Hear from Mary Patricia Peres-da-Silva about teaching Math through culture in Chapel Hill-Carrboro City Schools.Visit Website
Meet Mary Patricia Peres-da-Silva
I have taught Math in Chapel Hill Carrboro City Schools for 14 years. All students and teachers receive laptops to facilitate in-home study. Most families are professionally associated with UNC Chapel Hill and Duke University. The district provides professional development, translators, and reduced lunches to support economically disadvantaged and refugee families. Our work environment is collaborative, parental involvement is high. Teachers are respected. Our district is a melting pot of cultures.
Why I Teach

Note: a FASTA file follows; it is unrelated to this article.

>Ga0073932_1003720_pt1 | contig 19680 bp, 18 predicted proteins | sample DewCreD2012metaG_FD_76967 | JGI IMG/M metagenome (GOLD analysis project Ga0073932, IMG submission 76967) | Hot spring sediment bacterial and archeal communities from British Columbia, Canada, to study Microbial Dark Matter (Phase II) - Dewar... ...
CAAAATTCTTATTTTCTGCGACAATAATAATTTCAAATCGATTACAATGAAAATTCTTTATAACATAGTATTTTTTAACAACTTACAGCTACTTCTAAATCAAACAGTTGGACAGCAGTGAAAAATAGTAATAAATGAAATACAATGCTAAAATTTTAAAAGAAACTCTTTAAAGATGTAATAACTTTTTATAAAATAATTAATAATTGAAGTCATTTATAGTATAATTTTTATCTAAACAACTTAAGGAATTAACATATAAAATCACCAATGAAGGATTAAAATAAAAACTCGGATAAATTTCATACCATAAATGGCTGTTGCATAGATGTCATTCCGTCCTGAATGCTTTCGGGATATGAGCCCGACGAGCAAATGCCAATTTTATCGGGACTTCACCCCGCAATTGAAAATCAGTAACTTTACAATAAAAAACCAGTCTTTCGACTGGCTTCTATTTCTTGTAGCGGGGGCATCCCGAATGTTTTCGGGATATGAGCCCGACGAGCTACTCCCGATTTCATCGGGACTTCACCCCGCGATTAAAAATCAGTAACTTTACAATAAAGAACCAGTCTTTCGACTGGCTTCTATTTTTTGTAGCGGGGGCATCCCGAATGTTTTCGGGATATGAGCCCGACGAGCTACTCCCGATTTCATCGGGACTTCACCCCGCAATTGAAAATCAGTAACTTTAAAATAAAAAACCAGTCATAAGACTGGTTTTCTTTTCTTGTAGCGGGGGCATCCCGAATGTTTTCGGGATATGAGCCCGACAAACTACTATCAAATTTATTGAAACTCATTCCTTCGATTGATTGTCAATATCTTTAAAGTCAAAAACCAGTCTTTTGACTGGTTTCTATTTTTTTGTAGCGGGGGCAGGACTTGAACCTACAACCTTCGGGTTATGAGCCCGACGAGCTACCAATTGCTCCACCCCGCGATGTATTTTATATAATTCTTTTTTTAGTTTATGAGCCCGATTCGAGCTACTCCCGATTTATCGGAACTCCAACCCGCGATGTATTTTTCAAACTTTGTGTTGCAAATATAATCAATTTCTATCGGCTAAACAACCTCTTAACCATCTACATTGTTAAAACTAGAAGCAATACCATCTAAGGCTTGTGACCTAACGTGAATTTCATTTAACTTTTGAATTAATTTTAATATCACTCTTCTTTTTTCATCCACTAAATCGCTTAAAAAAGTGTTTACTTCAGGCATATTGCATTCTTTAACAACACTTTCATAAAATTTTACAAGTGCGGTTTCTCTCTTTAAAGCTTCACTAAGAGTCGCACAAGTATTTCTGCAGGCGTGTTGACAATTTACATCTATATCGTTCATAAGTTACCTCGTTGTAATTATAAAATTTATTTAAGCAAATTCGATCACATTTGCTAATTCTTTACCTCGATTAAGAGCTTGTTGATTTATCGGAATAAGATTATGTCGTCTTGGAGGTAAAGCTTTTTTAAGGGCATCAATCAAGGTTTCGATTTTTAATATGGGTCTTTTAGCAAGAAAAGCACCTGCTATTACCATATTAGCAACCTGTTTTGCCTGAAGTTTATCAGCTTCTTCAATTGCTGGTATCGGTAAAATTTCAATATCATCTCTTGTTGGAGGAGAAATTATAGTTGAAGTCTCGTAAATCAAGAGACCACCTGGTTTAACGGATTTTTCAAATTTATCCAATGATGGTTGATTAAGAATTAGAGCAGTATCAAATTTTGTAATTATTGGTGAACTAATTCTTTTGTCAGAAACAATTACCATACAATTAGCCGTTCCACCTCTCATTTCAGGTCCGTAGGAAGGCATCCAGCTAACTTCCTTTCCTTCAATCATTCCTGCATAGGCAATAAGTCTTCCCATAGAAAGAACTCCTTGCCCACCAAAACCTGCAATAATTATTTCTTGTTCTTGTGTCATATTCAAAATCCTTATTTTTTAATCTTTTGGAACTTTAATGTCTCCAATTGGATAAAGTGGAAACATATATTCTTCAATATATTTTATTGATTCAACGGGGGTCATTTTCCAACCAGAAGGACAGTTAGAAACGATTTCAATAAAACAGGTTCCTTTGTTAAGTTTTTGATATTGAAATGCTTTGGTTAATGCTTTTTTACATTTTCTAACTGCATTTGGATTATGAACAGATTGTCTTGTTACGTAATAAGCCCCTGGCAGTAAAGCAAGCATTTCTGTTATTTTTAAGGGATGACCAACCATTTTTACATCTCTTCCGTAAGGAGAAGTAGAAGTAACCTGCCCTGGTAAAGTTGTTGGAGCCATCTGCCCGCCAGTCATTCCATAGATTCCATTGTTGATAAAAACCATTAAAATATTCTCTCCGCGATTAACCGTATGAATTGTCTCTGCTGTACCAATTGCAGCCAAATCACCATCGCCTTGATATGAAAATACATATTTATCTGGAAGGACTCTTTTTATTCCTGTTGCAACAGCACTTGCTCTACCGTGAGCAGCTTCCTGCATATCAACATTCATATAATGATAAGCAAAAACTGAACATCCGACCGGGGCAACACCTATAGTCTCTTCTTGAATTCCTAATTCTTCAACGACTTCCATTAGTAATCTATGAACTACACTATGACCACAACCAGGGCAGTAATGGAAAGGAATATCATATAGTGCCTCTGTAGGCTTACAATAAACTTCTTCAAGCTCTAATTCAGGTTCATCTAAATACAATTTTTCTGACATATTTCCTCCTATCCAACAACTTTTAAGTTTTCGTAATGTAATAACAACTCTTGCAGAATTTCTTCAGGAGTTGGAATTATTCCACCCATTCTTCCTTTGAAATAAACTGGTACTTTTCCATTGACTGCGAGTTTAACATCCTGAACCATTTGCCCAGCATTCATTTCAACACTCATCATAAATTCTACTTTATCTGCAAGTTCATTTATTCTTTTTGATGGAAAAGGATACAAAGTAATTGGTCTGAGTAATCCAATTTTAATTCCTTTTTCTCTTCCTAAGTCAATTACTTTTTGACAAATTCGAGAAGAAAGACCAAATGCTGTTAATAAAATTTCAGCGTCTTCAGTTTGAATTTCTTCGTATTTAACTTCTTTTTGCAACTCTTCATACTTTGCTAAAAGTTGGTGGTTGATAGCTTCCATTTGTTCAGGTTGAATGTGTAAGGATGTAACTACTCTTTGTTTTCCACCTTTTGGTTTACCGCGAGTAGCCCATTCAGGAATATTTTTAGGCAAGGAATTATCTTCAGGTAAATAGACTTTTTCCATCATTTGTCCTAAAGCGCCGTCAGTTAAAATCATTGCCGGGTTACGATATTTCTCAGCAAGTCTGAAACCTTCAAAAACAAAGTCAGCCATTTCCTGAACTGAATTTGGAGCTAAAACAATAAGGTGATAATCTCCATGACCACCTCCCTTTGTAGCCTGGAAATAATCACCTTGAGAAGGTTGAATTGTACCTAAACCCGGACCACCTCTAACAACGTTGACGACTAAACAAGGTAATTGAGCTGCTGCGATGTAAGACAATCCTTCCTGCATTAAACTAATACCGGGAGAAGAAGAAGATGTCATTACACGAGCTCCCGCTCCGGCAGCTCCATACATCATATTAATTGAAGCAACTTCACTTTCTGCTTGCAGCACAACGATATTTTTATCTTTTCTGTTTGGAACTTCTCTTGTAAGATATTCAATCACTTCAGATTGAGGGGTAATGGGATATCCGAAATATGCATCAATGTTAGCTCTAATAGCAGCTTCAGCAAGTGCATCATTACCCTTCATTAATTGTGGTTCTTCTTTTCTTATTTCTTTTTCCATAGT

I started my teaching career 32 years ago. My parents instilled in me the importance of education and the belief that “Someone can take the shirt on your back, but they cannot take your education!”. I grew up in India at a time when education comprised theory and rote memorization. Students had no opportunity to travel on field trips or access out-of-the-box creativity, which made me realize when I embraced a teaching career, that I had to make learning fun, creative, engaging, and globally aware. I grew up studying hard and wanted to make a difference in the world and to the next generation, our children, and the future of my country. As a teacher, I have touched and influenced the lives of thousands of students while inspiring their career choices. What keeps me going is the constant reminder and memories of Valentine notes I receive from past students, such as “You never know what you have until it’s gone!”, “Teachers don’t teach for the income. Teachers teach for the outcome”. I leverage the internet and web technologies to plan engaging, interactive activities that involve rigor to challenge my students. As a teacher of color, I work diligently to protect all my students by being vocal about issues on bias, culture, and diversity, which I incorporate into my Math lessons. I share stories of my own three children (now adults who graduated UNC Chapel Hill and Stanford University); in the hopes that all students will be college-bound. As teachers, we can hope and dream that we are able to touch and change at least a handful of students. I believe that inside every child is a well of academic potential waiting to be tapped and harnessed in the right direction. I work very hard to help my students overcome adversity and see themselves as winners, believe in themselves, set very high expectations and personal life goals. I strive to take the time to develop relationships with all my students. Most days, I feel that it’s more play than work. I love teaching middle school!